While “black sites” are common in China, Wu’s account is the only testimony known to experts that Beijing has set one up in another country. Such a site would reflect how China is increasingly using its international clout to detain or bring back citizens it wants from overseas, whether they are dissidents, corruption suspects or ethnic minorities like the Uyghurs.

The AP was unable to confirm or disprove Wu’s account independently, and she could not pinpoint the exact location of the black site. However, reporters have seen and heard corroborating evidence including stamps in her passport, a phone recording of a Chinese official asking her questions and text messages that she sent from jail to a pastor helping the couple.

China’s Foreign Ministry denied her story. “What I can tell you is that the situation the person talked about is not true,” ministry spokesperson Hua Chunying said Monday.

Dubai Police stated Monday that any claims of a Chinese woman detained by local authorities on behalf of a foreign country are false, and that Wu freely exited the country with her friend three months ago.

“Dubai does not detain any foreign nationals without following internationally accepted procedures and local law enforcement processes, nor does it allow foreign governments to run any detention centers within its borders,” said a statement from the Dubai government media office. “Dubai also follows all recognized global norms and procedures set by international organizations like Interpol in the detainment, interrogation and transfer of fugitives sought by foreign governments.”

Black sites are clandestine jails where prisoners generally are not charged with a crime and have no legal recourse, with no bail or court order. Many in China are used to stop petitioners with grievances against local governments, and they often take the form of rooms in hotels or guesthouses.

Yu-Jie Chen, an assistant professor at Taiwan’s Academia Sinica, said she had not heard of a Chinese secret jail in Dubai, and such a facility in another country would be unusual. However, she also noted that it would be in keeping with China’s attempts to do all it can to bring select citizens back, both through official means such as signing extradition treaties and unofficial means such as revoking visas or putting pressure on family back home.

“(China) really wasn’t interested in reaching out until recent years,” said Chen, who has tracked China’s international legal actions. “This trend is increasingly robust.”

Chen said Uyghurs in particular were being extradited or returned to China, which has been detaining the mostly Muslim minority on suspicion of terrorism even for relatively harmless acts like praying. The Uyghur Human Rights Project tracked 89 Uyghurs detained or deported from nine countries from 1997 to 2007 through public reports. That number steadily increased to reach 1,327 from 20 countries from 2014 until now, the group found.

Wu and her fiancé, 19-year-old Wang Jingyu, are not Uyghur but rather Han Chinese, the majority ethnicity in China. Wang is wanted by China because he posted messages questioning Chinese media coverage of the Hong Kong protests in 2019 and China’s actions in a border clash with India.

Along with Uyghurs, China has been cracking down on perceived dissidents and human rights activists, and has launched a massive effort to get back suspect officials as part of a national anti-corruption campaign. Under President Xi Jinping, China’s most authoritarian leader in decades, Beijing brought back 1,421 people in 2020 alone for alleged corruption and financial crime under Operation Skynet. However, the AP could not find comprehensive numbers for how many Chinese citizens overall have been detained or deported from overseas in recent years.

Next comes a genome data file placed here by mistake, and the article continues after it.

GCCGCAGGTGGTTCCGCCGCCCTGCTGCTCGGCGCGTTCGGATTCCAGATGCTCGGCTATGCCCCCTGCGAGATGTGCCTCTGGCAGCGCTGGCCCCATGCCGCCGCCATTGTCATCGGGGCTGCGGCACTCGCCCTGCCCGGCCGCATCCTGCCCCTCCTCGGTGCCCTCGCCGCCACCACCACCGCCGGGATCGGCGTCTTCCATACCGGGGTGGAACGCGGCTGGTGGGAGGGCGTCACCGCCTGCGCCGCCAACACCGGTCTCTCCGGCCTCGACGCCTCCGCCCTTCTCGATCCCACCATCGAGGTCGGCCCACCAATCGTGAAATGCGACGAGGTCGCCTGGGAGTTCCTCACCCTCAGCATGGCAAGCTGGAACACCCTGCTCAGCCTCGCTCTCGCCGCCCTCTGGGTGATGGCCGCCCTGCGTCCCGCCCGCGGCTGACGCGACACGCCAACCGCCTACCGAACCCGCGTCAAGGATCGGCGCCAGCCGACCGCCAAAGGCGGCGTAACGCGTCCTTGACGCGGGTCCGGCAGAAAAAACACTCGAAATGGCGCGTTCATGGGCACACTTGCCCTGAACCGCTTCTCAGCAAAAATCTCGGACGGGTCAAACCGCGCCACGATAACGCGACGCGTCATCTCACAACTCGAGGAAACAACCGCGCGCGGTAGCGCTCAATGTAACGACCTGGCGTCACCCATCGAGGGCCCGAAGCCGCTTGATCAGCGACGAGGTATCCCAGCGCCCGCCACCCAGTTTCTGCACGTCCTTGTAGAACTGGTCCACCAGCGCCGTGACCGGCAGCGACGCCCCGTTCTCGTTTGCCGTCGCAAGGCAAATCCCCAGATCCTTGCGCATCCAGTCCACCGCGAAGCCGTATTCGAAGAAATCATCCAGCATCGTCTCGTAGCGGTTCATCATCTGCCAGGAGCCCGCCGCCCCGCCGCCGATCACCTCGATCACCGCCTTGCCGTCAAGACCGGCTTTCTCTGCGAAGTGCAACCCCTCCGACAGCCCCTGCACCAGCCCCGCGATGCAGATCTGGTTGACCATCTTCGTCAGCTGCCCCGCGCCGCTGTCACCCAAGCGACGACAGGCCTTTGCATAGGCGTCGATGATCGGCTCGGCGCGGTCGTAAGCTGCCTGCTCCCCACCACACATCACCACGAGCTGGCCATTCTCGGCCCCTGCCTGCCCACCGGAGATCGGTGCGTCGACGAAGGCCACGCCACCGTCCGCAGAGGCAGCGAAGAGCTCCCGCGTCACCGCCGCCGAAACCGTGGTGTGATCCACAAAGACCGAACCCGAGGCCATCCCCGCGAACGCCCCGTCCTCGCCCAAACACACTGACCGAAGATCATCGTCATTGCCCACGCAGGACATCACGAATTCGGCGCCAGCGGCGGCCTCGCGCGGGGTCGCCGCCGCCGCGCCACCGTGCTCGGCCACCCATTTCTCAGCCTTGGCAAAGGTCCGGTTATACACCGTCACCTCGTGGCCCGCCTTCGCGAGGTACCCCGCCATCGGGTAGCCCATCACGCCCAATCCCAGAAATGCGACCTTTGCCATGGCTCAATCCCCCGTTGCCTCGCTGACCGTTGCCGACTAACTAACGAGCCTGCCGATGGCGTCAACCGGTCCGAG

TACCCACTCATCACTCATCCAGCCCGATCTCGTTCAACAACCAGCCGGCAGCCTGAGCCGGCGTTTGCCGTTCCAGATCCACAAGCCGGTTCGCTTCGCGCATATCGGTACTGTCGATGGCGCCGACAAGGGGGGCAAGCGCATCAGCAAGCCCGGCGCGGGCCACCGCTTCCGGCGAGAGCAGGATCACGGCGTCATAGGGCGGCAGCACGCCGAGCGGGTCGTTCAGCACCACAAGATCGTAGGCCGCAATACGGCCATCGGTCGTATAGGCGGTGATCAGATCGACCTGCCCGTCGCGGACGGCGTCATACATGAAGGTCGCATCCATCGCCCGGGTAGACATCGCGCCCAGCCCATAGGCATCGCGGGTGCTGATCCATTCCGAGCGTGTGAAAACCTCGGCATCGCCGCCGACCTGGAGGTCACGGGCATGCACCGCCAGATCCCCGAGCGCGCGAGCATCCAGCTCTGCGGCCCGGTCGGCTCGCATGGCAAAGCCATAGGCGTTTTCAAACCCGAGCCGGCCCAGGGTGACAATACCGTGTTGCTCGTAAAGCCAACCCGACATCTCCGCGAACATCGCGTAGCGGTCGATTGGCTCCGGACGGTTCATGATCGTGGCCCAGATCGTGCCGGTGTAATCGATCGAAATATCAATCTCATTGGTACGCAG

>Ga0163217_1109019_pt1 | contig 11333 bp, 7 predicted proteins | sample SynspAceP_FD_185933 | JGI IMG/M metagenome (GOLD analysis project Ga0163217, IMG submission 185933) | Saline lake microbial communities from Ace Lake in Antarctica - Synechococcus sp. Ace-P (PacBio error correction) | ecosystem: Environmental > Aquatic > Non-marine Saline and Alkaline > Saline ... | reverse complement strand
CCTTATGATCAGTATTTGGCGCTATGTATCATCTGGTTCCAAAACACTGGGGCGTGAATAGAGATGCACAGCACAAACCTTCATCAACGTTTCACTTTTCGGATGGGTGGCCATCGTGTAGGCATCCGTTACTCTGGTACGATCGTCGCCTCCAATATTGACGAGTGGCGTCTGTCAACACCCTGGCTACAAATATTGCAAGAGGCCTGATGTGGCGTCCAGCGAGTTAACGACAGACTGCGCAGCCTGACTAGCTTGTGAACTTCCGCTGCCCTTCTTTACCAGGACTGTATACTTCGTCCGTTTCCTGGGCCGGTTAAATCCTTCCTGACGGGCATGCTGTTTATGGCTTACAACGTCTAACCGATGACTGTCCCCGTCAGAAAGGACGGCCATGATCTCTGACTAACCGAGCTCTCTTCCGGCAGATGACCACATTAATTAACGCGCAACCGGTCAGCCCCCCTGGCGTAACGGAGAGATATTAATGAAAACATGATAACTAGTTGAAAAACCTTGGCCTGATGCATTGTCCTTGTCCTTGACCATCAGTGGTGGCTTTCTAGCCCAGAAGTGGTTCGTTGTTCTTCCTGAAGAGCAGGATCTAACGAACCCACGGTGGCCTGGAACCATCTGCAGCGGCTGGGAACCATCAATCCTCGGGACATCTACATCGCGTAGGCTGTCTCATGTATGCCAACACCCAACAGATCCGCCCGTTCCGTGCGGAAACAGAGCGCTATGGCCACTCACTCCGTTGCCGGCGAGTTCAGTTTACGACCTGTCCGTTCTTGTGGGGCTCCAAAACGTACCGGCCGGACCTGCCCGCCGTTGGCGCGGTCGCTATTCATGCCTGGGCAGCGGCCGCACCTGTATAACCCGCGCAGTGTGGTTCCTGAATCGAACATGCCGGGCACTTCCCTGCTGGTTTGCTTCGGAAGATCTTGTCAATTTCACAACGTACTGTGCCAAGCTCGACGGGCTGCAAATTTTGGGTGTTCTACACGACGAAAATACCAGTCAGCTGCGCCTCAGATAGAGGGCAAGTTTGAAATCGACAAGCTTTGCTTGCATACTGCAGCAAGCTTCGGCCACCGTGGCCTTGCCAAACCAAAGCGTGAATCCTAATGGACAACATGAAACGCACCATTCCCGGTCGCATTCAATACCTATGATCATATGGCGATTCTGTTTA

Dubai also has a history as a place where Uyghurs are interrogated and deported back to China. And activists say Dubai itself has been linked to secret interrogations involving other countries. Radha Stirling, a legal advocate who founded the advocacy group Detained in Dubai, said she has worked with about a dozen people who have reported being held in villas in the UAE, including citizens of Canada, India and Jordan but not China.

“There is no doubt that the UAE has detained people on behalf of foreign governments with whom they are allied,” Stirling said. “I don’t think they would at all shrug their shoulders to a request from such a powerful ally.”

However, Patrick Theros, a former U.S. ambassador to Qatar who is now strategic advisor to the Gulf International Forum, called the allegations “totally out of character” for the Emiratis.

“They don’t allow allies freedom of movement,” he said. “The idea that the Chinese would have a clandestine center, it makes no sense.”

The U.S. State Department had no comment on Wu’s specific case or on whether there is a Chinese-run black site in Dubai.

“We will continue to coordinate with allies and partners to stand against transnational repression everywhere,” it said in a statement to the AP.



Wu, a Chinese millennial with cropped hair dyed blonde, never cared about politics before. But after her fiancé was arrested in Dubai on April 5 on unclear charges, she started giving interviews to media and getting in touch with overseas-based Chinese dissidents for help.

On May 27, Wu said, she was questioned by Chinese officials at her hotel, the Element al-Jaddaf, and then taken by Dubai police to the Bur Dubai police station. Staff for the hotel declined in a phone interview to confirm her stay or her departure, saying it was against company policy to disclose information about guests.

She was held for three days at the police station, she said, with her phone and personal belongings confiscated. On the third day, she said, a Chinese man who introduced himself as Li Xuhang came to visit her. He told her he was working for the Chinese consulate in Dubai, and asked her whether she had taken money from foreign groups to act against China.